By DAVE MISTICH
FOR THE DAILY MAIL
HUNTINGTON, W.Va. -- Sometimes it's all too easy to take something for granted and miss out on it when it's right around the corner.
This weekend, there's one thing happening in the region that shouldn't suffer that fate: the reunion of West Virginia's two finest arts institutions, the Marshall Artist Series and Mountain Stage.
Sunday at Huntington's Keith-Albee Theatre -- with a little help from Arlo Guthrie, Paul Thorn, Michael Cerveris and Loose Cattle, and Delta Rae -- Mountain Stage helps the Artist Series celebrate 75 years of presenting quality arts and entertainment performances.
You're probably thinking, 'Why get distracted by arts programs when time and energy (read: money) could be spent on fixing social and economic issues?'
Research from a study in 2000 from Harvard University's Project Zero, an arts education-based program at the university, refuted the contention that arts programs improve students' abilities in other subjects. However, this widely cited study has been scrutinized for omitting some beneficial effects of arts classes. And even Harvard researchers acknowledge the value of arts programs.
Regardless of research, there's something to be learned from the arts in and of themselves, right?
Let's use Sunday's show as an example of what these programs bring to the table.
Arlo Guthrie needs no introduction, really. The son of folk icon Woody Guthrie, he has put his own stamp on the politically inspired brand of folk his father etched into the American psyche in the early 20th century. The epic story told through the lyrics of "Alice's Restaurant Massacre" has been a Thanksgiving Day staple since it's release in 1967 and chronicled the civil unrest during the draft days of the Vietnam War.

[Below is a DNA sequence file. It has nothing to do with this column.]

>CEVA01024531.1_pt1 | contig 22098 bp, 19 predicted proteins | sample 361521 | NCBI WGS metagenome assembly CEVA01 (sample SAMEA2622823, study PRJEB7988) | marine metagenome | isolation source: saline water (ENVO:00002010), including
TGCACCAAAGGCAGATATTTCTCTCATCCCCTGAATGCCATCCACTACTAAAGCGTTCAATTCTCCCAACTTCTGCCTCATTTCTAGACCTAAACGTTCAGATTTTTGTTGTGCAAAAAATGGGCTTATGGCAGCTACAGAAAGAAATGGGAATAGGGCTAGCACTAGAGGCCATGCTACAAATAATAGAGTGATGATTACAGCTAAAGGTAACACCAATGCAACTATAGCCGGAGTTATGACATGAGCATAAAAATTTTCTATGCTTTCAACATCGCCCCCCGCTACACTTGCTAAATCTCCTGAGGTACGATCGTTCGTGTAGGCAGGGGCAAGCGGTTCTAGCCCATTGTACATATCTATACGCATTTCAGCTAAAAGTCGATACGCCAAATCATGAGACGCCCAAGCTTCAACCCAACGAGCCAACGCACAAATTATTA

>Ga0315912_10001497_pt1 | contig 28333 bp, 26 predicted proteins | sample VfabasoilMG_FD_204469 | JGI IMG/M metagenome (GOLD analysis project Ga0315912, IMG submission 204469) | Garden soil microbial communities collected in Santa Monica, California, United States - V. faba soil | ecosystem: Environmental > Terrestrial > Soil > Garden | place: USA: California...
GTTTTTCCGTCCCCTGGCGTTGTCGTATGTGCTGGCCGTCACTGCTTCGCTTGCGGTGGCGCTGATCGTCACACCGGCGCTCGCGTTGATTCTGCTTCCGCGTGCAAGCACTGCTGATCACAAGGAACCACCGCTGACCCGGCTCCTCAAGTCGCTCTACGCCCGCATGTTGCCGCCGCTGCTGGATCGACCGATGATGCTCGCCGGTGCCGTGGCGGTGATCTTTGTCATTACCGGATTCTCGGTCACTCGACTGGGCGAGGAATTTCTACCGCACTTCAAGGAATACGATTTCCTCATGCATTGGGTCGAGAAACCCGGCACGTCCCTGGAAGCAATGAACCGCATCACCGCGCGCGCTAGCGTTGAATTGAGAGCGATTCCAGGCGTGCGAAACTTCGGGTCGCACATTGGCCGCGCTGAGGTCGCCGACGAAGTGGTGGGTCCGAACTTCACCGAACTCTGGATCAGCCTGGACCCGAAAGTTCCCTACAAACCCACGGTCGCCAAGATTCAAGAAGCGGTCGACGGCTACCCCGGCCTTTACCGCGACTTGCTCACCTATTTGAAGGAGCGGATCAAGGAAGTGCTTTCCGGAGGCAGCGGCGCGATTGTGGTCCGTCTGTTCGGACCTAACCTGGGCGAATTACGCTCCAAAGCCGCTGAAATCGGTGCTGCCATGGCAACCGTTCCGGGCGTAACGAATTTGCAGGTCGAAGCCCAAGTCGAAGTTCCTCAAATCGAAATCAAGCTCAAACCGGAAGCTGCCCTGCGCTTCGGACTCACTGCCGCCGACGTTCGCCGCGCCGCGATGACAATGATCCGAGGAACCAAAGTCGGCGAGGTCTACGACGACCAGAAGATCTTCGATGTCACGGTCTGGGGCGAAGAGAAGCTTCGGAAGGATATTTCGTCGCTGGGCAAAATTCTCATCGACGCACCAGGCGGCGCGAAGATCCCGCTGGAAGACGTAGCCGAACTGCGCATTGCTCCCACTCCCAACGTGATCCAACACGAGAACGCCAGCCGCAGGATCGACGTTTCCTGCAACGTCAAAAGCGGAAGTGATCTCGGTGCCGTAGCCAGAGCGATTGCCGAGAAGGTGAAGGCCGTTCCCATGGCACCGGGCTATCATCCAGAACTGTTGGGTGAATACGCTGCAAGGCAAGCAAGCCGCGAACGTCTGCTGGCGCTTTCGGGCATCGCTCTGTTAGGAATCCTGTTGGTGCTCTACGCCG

Professional-boxer-turned-modern-day-folk-hero Paul Thorn certainly holds his weight on Sunday's billing. Thorn has toured with some of popular music's biggest names, including Sting, Mark Knopler, Robert Cray, and John Prine. His most recent album, "Pimps & Preachers" delves into his upbringing in the South and the influence from family members with differing worldviews. His forthcoming release, 'What The Hell Is Going On?', is an obscure set of covers by the likes of rock legends Buckingham/Nicks and Americana pioneers such as Ray Wylie Hubbard.
Michael Cervaris, who was raised in Huntington, is a Tony Award-winning Broadway performer, television actor, and musician who spent his youth roaming the very same venue where Sunday's performance will take place. He's won a Grammy for his participation on The Who's 'Tommy,' currently performs in a stage production of "Evita," stars on the hit Fox television series "Fringe," and has even made pals with punk rock icon Bob Mould of Husker Du. He brings his country group, Loose Cattle.
Last but not least, newcomers Delta Rae from Raleigh, N.C., make a stop in Huntington on an extensive American tour. Having made a name with its independent debut EP, the group mixes pop sensibilities from various genres for a sound that's sure to make a large impact on the charts soon enough.
But aside from the stellar lineup, there's plenty more to be said about Sunday evening's show. These two programs have a mutual respect for one another and also the work they do on their own.